I liked his movie a lot, in spite of the flaws. The flaws were minor and did not really detract significantly from the picture. There were too many flashbacks to the young Dickens. One scene would have been sufficient, we got it, he had a tough childhood and resented his father. Another disappointment was the setting. I missed the cold, dark, dreary and foggy London that is in virtually every other Scrooge movie. This movie was just too sunny and bright.

The positives were great acting, and a really engaging and original take on this timeless classic. Except for Alastair Sim, Plummer looked and acted like the best Scrooge ever. I also really liked how the writer’s mind was manifested by the fictional characters that appeared. At first it was only Scrooge, but by the end Dickens had a crowded office when he had writer’s block. The use of former characters like Annette Badland as Ms. Feziwig was a pleasant surprise. The Ghost of Christmas Present appeared to be the same actor as in the Patrick Stewart version. He, unfortunately, was not shown in the credits. The Man Who Invented Christmas was a great change of pace for the Scrooge classic.


Classic Quotes from A Christmas Carol:

  • “Bah-Humbug!- Ebeneezer Scrooge
  • “Are there no prisons, are there no workhouses?” -Ebeneezer Scrooge
  • “God bless us, every one” -Tiny Tim
  • ” I wear the chain I forged in life. I made it link by link and yard by yard. Is its pattern strange to you or would you know the length of the strong coils you bear yourself? It was as full, as heavy, as long as this seven Christmas Eves ago, you have labored on it since, it is a ponderous chain! ” -Jacob Marley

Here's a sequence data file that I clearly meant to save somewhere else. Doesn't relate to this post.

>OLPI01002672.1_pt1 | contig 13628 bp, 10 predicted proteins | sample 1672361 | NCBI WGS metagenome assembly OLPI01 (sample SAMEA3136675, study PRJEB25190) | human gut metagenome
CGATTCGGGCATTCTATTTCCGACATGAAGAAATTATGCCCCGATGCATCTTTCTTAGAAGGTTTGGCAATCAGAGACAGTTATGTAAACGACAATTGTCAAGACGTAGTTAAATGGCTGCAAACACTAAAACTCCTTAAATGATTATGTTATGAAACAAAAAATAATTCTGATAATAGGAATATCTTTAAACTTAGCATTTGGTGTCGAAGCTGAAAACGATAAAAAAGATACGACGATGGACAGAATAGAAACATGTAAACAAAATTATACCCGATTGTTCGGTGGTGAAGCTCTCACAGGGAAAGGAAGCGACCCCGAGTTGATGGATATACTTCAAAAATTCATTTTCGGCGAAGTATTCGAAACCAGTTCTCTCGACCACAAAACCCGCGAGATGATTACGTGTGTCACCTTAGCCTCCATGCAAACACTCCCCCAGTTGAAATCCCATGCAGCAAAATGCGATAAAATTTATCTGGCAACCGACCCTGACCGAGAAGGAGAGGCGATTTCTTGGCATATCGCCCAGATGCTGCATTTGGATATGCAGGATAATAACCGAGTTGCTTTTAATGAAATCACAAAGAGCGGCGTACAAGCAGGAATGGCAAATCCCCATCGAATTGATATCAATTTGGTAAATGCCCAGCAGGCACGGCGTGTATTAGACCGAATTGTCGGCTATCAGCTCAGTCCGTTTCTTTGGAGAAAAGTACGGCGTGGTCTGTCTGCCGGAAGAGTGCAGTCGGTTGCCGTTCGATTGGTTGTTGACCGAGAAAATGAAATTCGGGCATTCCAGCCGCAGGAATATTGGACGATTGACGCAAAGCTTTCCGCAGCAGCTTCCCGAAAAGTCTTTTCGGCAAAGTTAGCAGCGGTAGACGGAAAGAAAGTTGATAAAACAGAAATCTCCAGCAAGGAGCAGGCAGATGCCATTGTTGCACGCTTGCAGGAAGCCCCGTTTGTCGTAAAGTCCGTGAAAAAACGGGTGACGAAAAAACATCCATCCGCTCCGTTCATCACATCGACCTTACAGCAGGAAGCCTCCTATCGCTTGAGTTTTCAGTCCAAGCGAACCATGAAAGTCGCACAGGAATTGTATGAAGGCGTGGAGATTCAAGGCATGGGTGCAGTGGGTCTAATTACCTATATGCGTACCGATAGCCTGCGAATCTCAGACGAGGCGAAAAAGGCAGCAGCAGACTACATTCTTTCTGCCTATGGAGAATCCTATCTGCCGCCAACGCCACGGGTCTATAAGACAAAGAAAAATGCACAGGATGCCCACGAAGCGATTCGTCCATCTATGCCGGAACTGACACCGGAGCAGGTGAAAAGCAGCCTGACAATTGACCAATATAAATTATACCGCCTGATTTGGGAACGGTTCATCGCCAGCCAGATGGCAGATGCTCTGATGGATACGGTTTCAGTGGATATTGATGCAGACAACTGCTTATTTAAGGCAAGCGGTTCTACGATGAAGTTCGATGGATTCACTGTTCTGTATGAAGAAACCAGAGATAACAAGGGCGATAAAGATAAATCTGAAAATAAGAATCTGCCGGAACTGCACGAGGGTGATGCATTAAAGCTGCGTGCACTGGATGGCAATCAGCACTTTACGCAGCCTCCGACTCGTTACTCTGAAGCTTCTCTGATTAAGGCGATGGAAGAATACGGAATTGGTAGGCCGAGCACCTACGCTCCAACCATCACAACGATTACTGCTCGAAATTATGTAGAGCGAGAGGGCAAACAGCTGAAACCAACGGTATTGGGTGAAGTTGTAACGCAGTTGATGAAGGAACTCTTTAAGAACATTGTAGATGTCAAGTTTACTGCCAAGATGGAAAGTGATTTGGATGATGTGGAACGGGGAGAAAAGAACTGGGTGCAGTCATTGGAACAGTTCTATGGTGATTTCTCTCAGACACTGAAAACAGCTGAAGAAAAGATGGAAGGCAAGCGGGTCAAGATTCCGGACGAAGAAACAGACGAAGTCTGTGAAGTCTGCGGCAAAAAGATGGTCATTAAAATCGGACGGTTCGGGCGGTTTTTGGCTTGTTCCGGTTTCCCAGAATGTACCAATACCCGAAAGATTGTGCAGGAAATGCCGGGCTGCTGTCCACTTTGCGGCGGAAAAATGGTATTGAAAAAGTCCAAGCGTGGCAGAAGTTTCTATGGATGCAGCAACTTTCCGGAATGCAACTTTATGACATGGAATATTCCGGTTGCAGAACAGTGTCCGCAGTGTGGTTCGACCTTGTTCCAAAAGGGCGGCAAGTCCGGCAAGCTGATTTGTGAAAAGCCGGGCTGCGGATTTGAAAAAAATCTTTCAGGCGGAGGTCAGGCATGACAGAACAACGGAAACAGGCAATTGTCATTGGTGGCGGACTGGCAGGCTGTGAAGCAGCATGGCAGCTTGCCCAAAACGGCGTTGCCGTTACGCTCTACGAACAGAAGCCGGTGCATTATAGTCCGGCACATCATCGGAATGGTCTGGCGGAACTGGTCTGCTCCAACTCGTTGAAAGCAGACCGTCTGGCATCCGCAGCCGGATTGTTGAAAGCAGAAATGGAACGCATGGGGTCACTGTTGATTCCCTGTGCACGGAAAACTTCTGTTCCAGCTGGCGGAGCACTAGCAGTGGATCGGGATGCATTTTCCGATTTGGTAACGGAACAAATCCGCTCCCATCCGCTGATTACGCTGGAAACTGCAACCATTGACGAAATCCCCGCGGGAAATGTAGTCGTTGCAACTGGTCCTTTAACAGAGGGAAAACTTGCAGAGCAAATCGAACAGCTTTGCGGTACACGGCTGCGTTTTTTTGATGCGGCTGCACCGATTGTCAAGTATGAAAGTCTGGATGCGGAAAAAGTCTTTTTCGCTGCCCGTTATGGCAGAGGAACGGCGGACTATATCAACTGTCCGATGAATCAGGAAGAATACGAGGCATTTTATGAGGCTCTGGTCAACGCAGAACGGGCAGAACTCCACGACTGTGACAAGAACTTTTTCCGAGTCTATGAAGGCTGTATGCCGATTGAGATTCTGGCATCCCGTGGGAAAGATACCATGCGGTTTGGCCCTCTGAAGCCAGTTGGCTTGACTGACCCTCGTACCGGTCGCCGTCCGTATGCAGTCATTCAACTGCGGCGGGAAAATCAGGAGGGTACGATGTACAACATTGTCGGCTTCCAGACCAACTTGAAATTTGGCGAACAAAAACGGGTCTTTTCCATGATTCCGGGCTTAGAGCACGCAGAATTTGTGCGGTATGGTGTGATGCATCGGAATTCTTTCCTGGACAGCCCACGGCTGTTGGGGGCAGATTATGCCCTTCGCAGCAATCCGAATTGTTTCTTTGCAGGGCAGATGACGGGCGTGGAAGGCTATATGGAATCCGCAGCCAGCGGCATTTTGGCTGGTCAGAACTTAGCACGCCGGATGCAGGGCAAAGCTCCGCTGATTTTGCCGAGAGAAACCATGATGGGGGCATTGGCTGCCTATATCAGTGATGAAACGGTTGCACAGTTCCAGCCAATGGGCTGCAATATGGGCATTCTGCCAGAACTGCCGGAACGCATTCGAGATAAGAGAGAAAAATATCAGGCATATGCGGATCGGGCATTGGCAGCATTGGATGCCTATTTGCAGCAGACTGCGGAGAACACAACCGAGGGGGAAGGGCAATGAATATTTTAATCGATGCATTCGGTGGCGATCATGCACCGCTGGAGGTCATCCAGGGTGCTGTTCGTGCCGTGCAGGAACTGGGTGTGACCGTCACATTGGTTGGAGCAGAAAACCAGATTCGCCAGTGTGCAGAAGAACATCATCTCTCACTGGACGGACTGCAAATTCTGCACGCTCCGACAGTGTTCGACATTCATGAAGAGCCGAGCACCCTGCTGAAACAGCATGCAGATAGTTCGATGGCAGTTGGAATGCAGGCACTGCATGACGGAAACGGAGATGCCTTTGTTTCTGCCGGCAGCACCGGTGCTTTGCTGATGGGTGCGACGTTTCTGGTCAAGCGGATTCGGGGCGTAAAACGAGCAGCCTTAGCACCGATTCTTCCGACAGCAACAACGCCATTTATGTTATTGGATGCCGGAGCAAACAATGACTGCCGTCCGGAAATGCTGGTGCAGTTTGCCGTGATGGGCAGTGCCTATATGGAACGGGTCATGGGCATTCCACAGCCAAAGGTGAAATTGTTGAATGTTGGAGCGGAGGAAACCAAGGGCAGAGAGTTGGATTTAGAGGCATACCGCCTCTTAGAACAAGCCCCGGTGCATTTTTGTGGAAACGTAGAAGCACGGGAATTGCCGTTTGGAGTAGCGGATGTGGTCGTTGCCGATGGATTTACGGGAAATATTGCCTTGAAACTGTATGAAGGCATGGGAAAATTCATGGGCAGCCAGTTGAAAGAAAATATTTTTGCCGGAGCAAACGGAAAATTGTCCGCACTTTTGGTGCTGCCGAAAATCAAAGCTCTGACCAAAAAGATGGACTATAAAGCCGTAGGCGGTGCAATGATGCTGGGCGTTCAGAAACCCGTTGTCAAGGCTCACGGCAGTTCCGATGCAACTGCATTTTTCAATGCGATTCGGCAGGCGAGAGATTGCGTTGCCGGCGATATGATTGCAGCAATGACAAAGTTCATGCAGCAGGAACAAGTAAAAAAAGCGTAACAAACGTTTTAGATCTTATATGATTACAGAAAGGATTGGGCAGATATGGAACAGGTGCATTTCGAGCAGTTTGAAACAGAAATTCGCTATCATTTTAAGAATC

• “I will honor Christmas in my heart, and try to keep it all the year. I will live in the Past, the Present, and the Future. The Spirits of all Three shall strive within me. I will not shut out the lessons that they teach! -Ebeneezer Scrooge
  • “You may be an undigested bit of beef, a blot of mustard, a crumb of cheese, a fragment of underdone potato. There’s more of gravy than of grave about you, whatever you are!” -Ebeneezer Scrooge
  • “If they would rather die, . . . they had better do it, and decrease the surplus population.” -Ebeneezer Scrooge
  • “Marley was dead, to begin with … This must be distinctly understood, or nothing wonderful can come of the story I am going to relate.” -Charles Dickens
  • “Come in, — come in! and know me better, man! I am the Ghost of Christmas Present. Look upon me! You have never seen the like of me before!” -The Ghost of Christmas Present
  • “You will be haunted by three spirits” -Jacob Marley
  • “Mankind was my business!” -Jacob Marley
  • “Spirit, Hear me! I’m not the man I was!” -Ebeneezer Scrooge
  • “It’s only once a year, sir” -Bob Cratchit
  • “That’s no excuse for picking a man’s pocket every 25th of December.” -Ebeneezer Scrooge
  • “Tell me spirit, will he live? [Tiny Tim] -Ebeneezer Scroge
  • ” I see an empty place at this table. I see a crutch without an owner, carefully preserved. If these shadows remain unaltered by the future, the child will die.” -The Spirit of Christmas Present
  • “They are hidden… but they live… oh, they live…” -The Ghost of Christmas Present
  • “What do you want with me?” -Ebeneezer Scrooge
  • “Much” -Jacob Marley